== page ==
Honestly, after seeing Training Day, I will never be able to trust a cop.
Jake Gyllenhaal and Michael Peña star as two Los Angeles police officers as they patrol the city’s meanest streets of south central Los Angeles. One day, however, they stumble upon a discover that makes them two-wanted men, that puts both of their careers and lives at stake.
Writer/director David Ayer has taken his stabs at the police-force with his past two efforts (Harsh Times, Street Kings) but now, seems like he’s making up for all of that with a flick that could almost come off as a police-recruitment video in a way. Sounds crazy, especially since cops aren’t as handsome as the two leading-men here, but if one dude who’s thinking about what to do for his life, stumbles upon this, the police-force will be able to say they have another in uniform.
But as preachy and heavy-handed as I make that sound, that is not something Ayer is all about with this flick. In fact, as hard as it may try to win points over with the police-crowd out there, the film is still more about the characters, rather than exactly about what they do. This is the study of two guys, who love each other, love their work, and most importantly, love doing what they’re sent out there to do, and that’s to save people’s lives whenever they get a call. This may sound hokey and uninteresting but Ayers actually brings a lot of depth to the story, that at times, may surprise you by how far it goes with itself. You feel for these characters and their surroundings and every time they get a call about something bad going down on the radio, you automatically get worried and you fear for these guys because you have become so attached to them over the whole course of the movie.
Building up an emotional-level for these characters is something that Ayer does very well, but when he’s building that up, he’s also building up a great deal of suspense that caught me by surprise. Granted, people going into this film will probably be a bit disappointed by how there isn’t as much action as the trailers may suggest, but with a story like this, it doesn’t really matter because everything else that’s going on is so strong. However, when they do focus on the action of the movie, it’s exciting, thrilling, and very unpredictable as you have no clue what’s going to happen to these guys or when they’re going bite the bullet. This is definitely what kept me on-the-edge-of-my-seat and had me into this story when all of this other crap would seem to almost take me out of it.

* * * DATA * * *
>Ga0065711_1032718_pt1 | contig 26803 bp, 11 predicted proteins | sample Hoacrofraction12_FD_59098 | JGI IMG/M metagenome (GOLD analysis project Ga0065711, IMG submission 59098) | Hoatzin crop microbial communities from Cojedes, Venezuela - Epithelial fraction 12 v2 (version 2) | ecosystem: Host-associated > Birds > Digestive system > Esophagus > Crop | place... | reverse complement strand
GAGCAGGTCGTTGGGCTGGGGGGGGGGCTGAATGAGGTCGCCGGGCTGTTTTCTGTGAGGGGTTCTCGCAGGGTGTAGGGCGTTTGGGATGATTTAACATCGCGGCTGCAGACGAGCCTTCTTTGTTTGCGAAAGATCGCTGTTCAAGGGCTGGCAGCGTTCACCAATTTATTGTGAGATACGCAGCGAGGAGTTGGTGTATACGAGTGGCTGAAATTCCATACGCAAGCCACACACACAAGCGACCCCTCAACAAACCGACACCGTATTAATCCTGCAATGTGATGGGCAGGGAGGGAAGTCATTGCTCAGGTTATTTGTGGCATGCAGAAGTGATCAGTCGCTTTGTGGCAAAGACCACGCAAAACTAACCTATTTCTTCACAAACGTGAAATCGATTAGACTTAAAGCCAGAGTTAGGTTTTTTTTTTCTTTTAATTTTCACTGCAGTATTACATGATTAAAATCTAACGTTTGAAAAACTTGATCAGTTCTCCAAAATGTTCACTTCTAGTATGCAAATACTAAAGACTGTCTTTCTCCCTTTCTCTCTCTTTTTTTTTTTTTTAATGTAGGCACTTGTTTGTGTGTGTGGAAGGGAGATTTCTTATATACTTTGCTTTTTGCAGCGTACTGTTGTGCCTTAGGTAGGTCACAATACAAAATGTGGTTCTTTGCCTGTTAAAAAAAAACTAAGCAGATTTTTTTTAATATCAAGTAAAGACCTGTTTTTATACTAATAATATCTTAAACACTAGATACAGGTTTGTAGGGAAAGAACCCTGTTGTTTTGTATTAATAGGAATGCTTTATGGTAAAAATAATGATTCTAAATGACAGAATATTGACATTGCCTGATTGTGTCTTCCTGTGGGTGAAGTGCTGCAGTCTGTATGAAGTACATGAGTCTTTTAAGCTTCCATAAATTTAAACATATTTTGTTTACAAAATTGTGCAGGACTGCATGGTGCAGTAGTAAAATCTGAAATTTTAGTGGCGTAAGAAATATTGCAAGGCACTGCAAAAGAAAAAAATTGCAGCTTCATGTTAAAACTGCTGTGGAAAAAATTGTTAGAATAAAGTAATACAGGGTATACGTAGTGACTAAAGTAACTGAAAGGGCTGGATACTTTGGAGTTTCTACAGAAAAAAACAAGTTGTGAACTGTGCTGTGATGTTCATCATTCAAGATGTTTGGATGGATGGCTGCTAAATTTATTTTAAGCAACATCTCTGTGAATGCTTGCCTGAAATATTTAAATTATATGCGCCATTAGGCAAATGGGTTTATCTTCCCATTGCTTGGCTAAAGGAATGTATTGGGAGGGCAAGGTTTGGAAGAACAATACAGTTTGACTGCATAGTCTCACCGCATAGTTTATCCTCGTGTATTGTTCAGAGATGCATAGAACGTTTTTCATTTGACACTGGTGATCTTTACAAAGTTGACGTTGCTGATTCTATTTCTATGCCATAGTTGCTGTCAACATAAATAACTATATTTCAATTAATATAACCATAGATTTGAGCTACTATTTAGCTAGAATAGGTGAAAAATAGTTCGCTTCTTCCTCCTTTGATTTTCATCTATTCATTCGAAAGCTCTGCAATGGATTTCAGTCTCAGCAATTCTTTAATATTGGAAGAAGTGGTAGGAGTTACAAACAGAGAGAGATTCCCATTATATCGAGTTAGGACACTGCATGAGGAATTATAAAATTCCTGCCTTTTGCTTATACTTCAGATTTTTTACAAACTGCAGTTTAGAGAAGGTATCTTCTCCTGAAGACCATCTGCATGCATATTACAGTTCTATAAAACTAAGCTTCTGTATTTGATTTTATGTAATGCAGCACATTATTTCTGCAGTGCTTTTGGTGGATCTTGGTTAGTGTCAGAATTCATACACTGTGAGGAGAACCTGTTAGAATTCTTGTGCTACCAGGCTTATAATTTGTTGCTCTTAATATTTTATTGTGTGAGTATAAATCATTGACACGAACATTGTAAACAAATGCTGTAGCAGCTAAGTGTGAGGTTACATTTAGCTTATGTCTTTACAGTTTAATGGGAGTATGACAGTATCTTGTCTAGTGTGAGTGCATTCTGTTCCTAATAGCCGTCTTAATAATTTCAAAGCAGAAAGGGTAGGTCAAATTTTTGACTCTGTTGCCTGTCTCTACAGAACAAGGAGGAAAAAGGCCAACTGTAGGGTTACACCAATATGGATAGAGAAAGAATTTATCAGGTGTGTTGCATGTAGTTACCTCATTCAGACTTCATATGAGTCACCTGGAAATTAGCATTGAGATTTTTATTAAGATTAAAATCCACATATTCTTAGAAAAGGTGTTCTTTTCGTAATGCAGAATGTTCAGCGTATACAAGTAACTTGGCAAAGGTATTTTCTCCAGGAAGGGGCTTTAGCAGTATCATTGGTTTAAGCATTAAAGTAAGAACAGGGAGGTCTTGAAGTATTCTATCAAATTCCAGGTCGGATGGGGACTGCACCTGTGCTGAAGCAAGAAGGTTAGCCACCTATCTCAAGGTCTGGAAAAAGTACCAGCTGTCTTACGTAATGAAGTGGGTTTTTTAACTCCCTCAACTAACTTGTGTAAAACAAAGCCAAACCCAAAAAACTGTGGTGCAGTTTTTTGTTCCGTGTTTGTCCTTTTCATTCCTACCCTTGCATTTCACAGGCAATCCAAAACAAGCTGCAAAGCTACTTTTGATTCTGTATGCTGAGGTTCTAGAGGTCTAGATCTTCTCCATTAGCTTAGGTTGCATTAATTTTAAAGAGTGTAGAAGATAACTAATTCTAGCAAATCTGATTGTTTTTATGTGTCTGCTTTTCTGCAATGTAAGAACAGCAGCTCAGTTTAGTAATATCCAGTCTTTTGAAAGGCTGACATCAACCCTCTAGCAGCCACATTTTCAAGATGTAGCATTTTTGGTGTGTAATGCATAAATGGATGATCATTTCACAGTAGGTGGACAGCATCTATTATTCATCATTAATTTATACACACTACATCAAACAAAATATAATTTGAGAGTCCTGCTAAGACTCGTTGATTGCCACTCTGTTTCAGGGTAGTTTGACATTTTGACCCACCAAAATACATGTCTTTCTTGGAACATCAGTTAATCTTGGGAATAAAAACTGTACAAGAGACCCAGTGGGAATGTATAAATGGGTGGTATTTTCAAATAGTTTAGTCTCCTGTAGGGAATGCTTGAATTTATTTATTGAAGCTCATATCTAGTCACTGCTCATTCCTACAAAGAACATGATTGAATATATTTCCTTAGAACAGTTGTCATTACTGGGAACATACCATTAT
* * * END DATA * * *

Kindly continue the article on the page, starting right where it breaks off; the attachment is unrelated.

The crap that I’m talking about, is when it seems like Ayer feels the need to constantly weave-in and out of the “found-footage” aspect of this movie. I will say one thing about this movie going in, I was not looking really forward to it because of this aspect and I’m glad that it wasn’t like this the whole time but seriously: either do it the whole time, or don’t do it at all! Even when they do abandon this format, the camera is constantly shaking and breaking all-over-the-place and it made me feel like I was still watching a found-footage movie, except with the camera actually being stuck in a blender. This bothered the hell out of me and I wish Ayer just stuck it straight to the original format of filming a movie, because he had strong enough material to make it work in the first-place.